- a perfume prepared from or imitating the odor of the flower of a tropical American tree or shrub, Plumeria rubra, of the dogbane family.
- the tree or shrub itself.
Origin of frangipani
1860–65; < French frangipane, after Marquis Muzio Frangipane or Frangipani a 16th-century Italian nobleman, the supposed inventor of the perfume
Dictionary.com Unabridged Based on the Random House Unabridged Dictionary, © Random House, Inc. 2018
Examples from the Web for frangipani
Frangipani is too yielding, and Orsini is too like a vexed bull.Rienzi
Edward Bulwer Lytton
He went so far as to bring his mistress to the Frangipani palace.
He spoke slowly, and the Frangipani's face expressed satisfaction.
And the Frangipani's society is the price you pay for your high estate.
"You shrink from the Frangipani," he replied, ignoring her question.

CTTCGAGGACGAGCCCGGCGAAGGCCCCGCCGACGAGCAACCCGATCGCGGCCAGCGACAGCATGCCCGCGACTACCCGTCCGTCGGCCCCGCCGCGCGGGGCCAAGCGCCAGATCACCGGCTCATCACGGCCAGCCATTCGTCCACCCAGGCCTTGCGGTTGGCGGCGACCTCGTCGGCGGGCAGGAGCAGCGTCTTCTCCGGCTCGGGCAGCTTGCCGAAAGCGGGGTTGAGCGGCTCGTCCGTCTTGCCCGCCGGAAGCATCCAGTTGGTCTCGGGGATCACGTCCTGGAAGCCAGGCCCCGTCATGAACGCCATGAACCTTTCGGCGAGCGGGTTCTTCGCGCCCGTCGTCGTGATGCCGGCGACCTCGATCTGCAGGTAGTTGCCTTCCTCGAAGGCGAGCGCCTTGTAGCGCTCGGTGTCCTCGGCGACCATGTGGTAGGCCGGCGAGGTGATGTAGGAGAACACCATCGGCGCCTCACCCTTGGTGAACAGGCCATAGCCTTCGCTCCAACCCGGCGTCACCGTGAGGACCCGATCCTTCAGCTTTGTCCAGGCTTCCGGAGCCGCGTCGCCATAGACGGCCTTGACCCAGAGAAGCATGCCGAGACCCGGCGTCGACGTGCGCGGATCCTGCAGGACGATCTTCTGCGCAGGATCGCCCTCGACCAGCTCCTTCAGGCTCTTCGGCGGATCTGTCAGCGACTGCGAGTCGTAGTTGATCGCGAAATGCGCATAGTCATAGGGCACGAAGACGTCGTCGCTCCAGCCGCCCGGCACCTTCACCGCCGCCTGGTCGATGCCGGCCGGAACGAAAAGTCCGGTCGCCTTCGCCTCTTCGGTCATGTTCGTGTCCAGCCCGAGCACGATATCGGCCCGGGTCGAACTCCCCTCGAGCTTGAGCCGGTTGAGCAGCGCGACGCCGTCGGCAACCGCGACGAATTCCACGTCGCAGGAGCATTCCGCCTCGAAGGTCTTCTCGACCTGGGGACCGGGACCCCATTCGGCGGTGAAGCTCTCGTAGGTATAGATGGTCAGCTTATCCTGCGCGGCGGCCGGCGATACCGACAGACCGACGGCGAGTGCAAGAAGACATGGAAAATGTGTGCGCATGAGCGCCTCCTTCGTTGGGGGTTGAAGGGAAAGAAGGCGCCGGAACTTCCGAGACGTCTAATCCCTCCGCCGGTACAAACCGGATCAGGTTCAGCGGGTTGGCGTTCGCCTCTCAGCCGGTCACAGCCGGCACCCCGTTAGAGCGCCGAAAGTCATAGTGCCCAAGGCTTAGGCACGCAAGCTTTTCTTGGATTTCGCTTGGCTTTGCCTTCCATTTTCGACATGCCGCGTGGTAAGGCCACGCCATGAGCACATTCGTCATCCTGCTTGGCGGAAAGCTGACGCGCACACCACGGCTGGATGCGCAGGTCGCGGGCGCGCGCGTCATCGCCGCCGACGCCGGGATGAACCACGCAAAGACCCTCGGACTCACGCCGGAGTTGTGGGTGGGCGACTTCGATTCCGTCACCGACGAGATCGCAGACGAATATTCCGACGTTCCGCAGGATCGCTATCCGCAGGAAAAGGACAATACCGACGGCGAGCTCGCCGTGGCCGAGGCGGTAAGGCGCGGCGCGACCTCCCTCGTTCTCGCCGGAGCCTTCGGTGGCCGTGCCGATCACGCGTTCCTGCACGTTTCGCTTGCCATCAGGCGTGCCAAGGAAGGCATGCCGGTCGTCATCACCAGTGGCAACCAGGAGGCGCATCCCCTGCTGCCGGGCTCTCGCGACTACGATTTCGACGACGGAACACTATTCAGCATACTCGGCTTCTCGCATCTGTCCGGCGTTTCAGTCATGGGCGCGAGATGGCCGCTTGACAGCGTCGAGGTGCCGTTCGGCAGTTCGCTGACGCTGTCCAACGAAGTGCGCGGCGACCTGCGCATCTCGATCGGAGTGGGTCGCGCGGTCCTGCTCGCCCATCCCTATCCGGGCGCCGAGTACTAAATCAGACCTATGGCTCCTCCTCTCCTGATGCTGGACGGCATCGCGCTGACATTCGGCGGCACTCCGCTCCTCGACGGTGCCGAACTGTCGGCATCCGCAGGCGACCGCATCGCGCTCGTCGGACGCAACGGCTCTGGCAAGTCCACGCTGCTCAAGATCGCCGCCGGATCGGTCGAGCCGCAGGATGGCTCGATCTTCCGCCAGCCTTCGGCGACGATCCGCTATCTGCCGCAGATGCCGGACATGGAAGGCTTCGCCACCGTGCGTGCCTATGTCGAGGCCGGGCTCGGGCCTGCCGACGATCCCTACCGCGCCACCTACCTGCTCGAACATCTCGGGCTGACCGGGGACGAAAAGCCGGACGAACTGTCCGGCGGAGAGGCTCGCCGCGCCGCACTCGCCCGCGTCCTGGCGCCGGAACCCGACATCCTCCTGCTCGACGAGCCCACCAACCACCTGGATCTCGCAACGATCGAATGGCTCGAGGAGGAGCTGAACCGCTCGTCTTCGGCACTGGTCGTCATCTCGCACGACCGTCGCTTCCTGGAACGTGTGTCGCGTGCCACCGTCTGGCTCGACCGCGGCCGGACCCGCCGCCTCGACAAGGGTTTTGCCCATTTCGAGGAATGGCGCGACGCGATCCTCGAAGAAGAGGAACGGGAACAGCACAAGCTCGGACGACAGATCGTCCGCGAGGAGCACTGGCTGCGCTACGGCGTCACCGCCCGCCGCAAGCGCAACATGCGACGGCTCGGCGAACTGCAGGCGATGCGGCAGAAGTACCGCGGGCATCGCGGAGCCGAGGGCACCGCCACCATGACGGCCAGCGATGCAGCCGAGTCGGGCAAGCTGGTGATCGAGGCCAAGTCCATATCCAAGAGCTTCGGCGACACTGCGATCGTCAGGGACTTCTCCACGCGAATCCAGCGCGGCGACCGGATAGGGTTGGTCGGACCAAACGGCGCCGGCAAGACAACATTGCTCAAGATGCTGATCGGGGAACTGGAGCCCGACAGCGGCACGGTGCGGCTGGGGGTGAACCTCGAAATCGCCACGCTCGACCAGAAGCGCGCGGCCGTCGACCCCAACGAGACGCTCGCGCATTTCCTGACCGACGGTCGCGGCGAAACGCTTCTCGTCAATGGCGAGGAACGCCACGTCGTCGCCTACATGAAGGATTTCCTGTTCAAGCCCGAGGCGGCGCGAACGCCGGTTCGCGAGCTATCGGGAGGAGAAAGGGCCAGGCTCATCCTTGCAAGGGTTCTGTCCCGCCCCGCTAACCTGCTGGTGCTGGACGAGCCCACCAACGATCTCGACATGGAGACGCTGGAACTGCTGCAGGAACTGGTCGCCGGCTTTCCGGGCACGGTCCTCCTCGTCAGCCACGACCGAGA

- any tropical American apocynaceous shrub of the genus Plumeria, esp P. rubra, cultivated for its waxy typically white or pink flowers, which have a sweet overpowering scent
- a perfume prepared from this plant or resembling the odour of its flowers
- native frangipani Australian an Australian evergreen tree, Hymenosporum flavum, with large fragrant yellow flowers: family Pittosporaceae
C17: via French from Italian: perfume for scenting gloves, named after the Marquis Muzio Frangipani, 16th-century Roman nobleman who invented it
Collins English Dictionary - Complete & Unabridged 2012 Digital Edition © William Collins Sons & Co. Ltd. 1979, 1986 © HarperCollins Publishers 1998, 2000, 2003, 2005, 2006, 2007, 2009, 2012
Word Origin and History for frangipani
type of shrub, 1864; earlier frangipane, a type of perfume (1670s), from French frangipane (16c.), said to be from Frangipani, the family name of the Italian inventor.
FRANGIPANI, an illustrious and powerful Roman House, which traces its origin to the 7th c., and attained the summit of its glory in the 11th and 12th centuries. ... The origin of the name Frangipani is attributed to the family's benevolent distribution of bread in time of famine. ["Chambers's Encyclopædia," 1868]
Online Etymology Dictionary, © 2010 Douglas Harper